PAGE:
The “Other”

I have come to the conclusion, via age and experience, that it is more productive to surround myself with like-minded people.  It makes life easier and more enriching, I think.  Social media allow us to do this with the click of a button as we friend, follow and link with people who are like us in some way.  Our conversations are stimulating and energised but are they challenging in terms of seeking to understand the “other”?  Has social media allowed us to avoid other points of view in favour of celebrating our own.  What are the risks with this on a personal level, on a national level and on a global level?

Elizabeth Lesser, in a thought-provoking TED talk called “Take the Other to Lunch” looks at her own life as part mystic (grace), part warrior (grit)  The latter seeks to get on with things and focuses on the now whilst the former asks “what are we missing?”  She wonders if the circle we draw around ourselves (our family, friends, followers) is too small and too similar and may contribute towards the “demonisation” or “otherisation” of those with different viewpoints to our own.

Her talk inspires us to take someone whose point of view makes “smoke come out of our ears” to lunch so we can find out what is really in each others’ hearts.  When Elizabeth Lesser did this herself (she, being left-wing, invited a right-wing supporter) she found out the generic labels that are assigned to others do not represent those people as individuals.  She does argue that the intention of taking the other to lunch is not to change their worldview or to expect differences to melt away just to meet them in a neutral space and explore.

This had made me rethink my own point of view.  I don’t know if I’m ready to take an “other” to lunch (my views are pretty strong) just yet but once I work on my ability to not get defensive and to just listen I might give it a go. 

Who would you take to lunch and why?

Are all your social networks like you in some way?

What would you need to do to prepare for a lunch with the “other”?



6 Comments (+add yours?)

  1. Rachel
    Feb 03, 2011 @ 10:00:48

    Nice post Judy.
    I found it hard to think of dinner with anyone ‘other’ without feeling a bit tired. My work means I mix with people with incredibly different world views so I tend to want to relax with like minded people (like you!). However, thinking about this a little deeper, I realise that my life has been enormously enriched by interactions with people who are traditionally ‘othered’- people living with long term serious mental illness, indigenous Australians, refugees.


    • judythesweetspot
      Feb 03, 2011 @ 23:48:59

      Thanks for the comment Rachel – It is a hard one isn’t it? I think if we can move beyond our own limitations we can at least listen to what the “other” has to say.


  2. David
    Feb 03, 2011 @ 22:52:53

    Great post! If you can actually let go of your own pre-conceptions, spending time with people who have strongly differing opinions can be excellent practice in asking good questions. Taking the time to ask thoughtful questions without any attachment to the answer is hard but if you treat it like a detective would in an investigation, you can learn a lot about what drives people. Often you may also discover that the most strongly held opinions are based on incorrect or incomplete information. Emotionally mature people are always willing to have their opinion altered if new facts come to light. If you are tempted to try to change someone’s mind, try it with questions. This can be as simple as gently juxtaposing known facts with their positon and asking them to ‘help you understand’ how to reconcile the two.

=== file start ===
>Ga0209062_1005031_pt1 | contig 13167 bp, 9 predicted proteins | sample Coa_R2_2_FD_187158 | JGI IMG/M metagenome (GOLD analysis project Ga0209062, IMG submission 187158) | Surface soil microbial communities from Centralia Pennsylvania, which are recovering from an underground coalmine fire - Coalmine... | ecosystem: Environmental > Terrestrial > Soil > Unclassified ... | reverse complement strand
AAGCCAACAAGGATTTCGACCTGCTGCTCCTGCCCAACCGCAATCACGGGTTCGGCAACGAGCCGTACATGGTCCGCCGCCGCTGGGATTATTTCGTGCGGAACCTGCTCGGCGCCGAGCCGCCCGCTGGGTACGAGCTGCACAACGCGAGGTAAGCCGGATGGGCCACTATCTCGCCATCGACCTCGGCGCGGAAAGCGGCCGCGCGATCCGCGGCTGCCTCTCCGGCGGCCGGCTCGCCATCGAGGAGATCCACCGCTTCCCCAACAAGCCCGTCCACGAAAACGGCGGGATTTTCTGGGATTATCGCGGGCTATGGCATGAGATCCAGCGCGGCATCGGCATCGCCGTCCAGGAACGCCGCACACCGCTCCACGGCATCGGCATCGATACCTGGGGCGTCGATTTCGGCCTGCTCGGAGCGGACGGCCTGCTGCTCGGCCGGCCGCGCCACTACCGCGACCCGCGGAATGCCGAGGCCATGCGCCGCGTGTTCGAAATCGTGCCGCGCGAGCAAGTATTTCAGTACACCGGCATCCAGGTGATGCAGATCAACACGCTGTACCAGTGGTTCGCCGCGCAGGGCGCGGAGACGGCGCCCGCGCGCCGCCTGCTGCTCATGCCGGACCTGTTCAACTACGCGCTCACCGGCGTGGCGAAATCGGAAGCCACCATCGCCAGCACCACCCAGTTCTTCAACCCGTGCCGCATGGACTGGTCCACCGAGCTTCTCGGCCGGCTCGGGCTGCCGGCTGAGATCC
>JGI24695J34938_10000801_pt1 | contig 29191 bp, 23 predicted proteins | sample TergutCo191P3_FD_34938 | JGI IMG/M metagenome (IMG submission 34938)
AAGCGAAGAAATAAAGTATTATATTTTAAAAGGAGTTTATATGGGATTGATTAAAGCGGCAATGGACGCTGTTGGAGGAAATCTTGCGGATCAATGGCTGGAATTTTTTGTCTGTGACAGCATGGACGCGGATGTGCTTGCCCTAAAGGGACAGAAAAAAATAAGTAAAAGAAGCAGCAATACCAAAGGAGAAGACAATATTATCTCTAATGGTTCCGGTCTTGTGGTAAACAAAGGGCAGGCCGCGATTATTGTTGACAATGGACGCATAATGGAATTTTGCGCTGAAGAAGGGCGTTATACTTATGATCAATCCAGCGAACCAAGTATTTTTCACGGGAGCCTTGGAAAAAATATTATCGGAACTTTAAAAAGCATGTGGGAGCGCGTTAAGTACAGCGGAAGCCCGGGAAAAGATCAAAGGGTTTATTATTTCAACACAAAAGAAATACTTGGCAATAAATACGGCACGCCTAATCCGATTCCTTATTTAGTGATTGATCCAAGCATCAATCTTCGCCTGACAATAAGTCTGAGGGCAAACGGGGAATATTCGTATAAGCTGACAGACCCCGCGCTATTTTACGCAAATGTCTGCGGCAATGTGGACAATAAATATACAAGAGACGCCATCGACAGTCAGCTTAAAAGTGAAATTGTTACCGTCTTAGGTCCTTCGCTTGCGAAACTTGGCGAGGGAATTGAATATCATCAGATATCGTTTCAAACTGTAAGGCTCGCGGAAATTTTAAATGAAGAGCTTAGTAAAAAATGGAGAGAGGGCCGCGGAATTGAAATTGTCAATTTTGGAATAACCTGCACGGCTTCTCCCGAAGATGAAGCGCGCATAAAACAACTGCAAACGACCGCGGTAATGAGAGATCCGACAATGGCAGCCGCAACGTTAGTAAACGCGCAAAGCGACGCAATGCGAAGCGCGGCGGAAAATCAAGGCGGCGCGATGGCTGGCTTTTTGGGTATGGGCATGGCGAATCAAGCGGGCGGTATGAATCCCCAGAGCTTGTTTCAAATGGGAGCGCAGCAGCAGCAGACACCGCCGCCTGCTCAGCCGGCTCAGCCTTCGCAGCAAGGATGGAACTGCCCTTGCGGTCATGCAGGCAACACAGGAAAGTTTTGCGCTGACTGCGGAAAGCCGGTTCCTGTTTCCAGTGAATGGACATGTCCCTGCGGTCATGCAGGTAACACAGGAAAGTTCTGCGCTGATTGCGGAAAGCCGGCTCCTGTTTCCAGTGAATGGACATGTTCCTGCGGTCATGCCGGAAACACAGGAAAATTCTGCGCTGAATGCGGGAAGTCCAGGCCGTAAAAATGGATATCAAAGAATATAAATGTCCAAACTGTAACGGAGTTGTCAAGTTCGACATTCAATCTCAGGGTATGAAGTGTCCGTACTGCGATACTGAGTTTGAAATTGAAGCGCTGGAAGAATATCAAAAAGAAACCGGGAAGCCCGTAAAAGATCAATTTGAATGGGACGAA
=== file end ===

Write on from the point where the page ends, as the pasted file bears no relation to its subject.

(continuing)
This approach also works very well in performance situatiions in the workplace.


    • judythesweetspot
      Feb 03, 2011 @ 23:49:48

      Great response David – your link to workplace performance is great. How many times at work do we put people who don’t do what we want them to do in the “other” category.


  3. Heather
    Feb 16, 2011 @ 02:31:00

    Enjoyed reading your post Jude. I think my own defensiveness and emotion would get rattled and my only saving grace would be how polite/diplomatic I can be. I’d be challenged to actively listen once I knew the “other” was in the opposing corner.
    When I’m facilitating I have to be aware of this emotion and take on board people’s different perspectives. Then like David suggested, throw out a question to truley understand their perspective. I had a manager in a leadership class once say he “manages” his people by wearing a set of keys on his belt. His theory was that when his staff who are meant to be working (on a production line) can hear his keys jingling before they see him they know he is their and get back to work. He said it works a treat and he’s never had any staff performance issues…mmmm…. I challenge you all to “hold your tongue”, respect his opinion then offer a question to get him thinking. In the situation I asked the room what they thought – you can imagine the feedback. Still, I think he still manages by “jingling” today.


    • judythesweetspot
      Feb 16, 2011 @ 04:51:11

      Thanks for the comment Heather. Since I wrote this blog, I cannot stop thinking about “the other” and how to best approach this situation. I think that questioning is the key. If you ask a question instead of make a statement (or get on your soapbox you appear much calmer. In a learning session, you are right, it is easy to ask the group what they think about a strange comment (like the jingling guy-weird) to bring some reality into the situation. One-on-one can be challenging. David has a great response when he hears something weird, strange or downright whacked out – he says “mmm, that’s an interesting thought…tell me what lead you to that conclusion”…It works!


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